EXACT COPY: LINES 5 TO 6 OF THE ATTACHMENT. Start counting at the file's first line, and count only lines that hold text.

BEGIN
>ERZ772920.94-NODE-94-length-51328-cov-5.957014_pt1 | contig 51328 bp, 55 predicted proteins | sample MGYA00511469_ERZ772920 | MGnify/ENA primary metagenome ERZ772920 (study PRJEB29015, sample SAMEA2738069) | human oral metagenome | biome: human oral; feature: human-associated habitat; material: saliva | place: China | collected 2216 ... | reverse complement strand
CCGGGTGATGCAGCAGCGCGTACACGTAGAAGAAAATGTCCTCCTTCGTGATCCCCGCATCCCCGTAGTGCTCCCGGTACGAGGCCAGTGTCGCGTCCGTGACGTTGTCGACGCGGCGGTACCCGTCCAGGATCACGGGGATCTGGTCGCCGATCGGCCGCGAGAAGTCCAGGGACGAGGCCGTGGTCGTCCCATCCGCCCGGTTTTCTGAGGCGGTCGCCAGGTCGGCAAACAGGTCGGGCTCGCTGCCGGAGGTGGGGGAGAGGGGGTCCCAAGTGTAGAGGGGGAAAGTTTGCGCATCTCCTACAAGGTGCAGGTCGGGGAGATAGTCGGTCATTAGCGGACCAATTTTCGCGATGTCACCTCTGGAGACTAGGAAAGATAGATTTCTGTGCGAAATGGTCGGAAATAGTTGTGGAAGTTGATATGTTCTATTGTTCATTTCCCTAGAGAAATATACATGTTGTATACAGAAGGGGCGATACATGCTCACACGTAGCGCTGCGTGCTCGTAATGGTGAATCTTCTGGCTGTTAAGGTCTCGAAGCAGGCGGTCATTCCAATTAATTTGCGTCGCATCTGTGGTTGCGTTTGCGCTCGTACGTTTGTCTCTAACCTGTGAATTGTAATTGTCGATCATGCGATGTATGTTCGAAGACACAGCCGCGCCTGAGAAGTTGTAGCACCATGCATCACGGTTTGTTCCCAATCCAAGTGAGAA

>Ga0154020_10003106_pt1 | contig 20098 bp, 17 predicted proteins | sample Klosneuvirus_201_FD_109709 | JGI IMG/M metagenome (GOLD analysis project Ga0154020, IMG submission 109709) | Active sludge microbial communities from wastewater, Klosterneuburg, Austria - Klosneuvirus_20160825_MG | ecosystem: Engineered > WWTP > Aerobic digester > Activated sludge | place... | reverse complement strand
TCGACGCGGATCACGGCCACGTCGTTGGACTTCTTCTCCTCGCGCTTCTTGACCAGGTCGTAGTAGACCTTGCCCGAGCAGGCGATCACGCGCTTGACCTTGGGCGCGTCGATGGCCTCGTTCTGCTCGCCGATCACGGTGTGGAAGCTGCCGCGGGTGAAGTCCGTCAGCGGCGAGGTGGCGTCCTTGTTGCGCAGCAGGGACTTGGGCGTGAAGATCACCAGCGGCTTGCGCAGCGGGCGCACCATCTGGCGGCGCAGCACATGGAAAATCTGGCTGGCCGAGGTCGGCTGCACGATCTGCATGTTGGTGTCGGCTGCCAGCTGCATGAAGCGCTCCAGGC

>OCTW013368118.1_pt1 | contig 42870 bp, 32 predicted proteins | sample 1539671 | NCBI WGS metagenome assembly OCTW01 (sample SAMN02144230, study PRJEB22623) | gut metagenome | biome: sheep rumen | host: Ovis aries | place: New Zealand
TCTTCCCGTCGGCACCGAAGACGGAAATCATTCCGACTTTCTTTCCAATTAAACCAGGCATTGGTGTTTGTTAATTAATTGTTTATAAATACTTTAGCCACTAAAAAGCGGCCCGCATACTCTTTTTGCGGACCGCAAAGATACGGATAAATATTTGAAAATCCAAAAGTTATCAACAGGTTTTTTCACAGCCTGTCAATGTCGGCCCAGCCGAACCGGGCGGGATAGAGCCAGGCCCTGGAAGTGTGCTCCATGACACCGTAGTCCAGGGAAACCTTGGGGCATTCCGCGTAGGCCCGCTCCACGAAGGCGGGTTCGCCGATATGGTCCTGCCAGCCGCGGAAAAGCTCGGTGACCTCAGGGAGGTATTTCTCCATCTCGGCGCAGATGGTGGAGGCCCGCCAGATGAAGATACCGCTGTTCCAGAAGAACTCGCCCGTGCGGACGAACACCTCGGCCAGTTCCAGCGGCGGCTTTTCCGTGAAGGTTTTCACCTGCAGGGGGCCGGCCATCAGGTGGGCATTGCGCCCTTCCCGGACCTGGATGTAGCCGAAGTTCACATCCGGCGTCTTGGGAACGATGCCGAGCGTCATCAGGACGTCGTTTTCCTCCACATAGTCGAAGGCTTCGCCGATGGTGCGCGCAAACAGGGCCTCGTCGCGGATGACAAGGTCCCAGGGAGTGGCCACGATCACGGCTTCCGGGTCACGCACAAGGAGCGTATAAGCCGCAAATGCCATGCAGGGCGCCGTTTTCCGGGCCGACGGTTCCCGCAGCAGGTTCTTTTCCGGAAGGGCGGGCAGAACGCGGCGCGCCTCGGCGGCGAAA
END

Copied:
>OCTW013368118.1_pt1 | contig 42870 bp, 32 predicted proteins | sample 1539671 | NCBI WGS metagenome assembly OCTW01 (sample SAMN02144230, study PRJEB22623) | gut metagenome | biome: sheep rumen | host: Ovis aries | place: New Zealand
TCTTCCCGTCGGCACCGAAGACGGAAATCATTCCGACTTTCTTTCCAATTAAACCAGGCATTGGTGTTTGTTAATTAATTGTTTATAAATACTTTAGCCACTAAAAAGCGGCCCGCATACTCTTTTTGCGGACCGCAAAGATACGGATAAATATTTGAAAATCCAAAAGTTATCAACAGGTTTTTTCACAGCCTGTCAATGTCGGCCCAGCCGAACCGGGCGGGATAGAGCCAGGCCCTGGAAGTGTGCTCCATGACACCGTAGTCCAGGGAAACCTTGGGGCATTCCGCGTAGGCCCGCTCCACGAAGGCGGGTTCGCCGATATGGTCCTGCCAGCCGCGGAAAAGCTCGGTGACCTCAGGGAGGTATTTCTCCATCTCGGCGCAGATGGTGGAGGCCCGCCAGATGAAGATACCGCTGTTCCAGAAGAACTCGCCCGTGCGGACGAACACCTCGGCCAGTTCCAGCGGCGGCTTTTCCGTGAAGGTTTTCACCTGCAGGGGGCCGGCCATCAGGTGGGCATTGCGCCCTTCCCGGACCTGGATGTAGCCGAAGTTCACATCCGGCGTCTTGGGAACGATGCCGAGCGTCATCAGGACGTCGTTTTCCTCCACATAGTCGAAGGCTTCGCCGATGGTGCGCGCAAACAGGGCCTCGTCGCGGATGACAAGGTCCCAGGGAGTGGCCACGATCACGGCTTCCGGGTCACGCACAAGGAGCGTATAAGCCGCAAATGCCATGCAGGGCGCCGTTTTCCGGGCCGACGGTTCCCGCAGCAGGTTCTTTTCCGGAAGGGCGGGCAGAACGCGGCGCGCCTCGGCGGCGAAA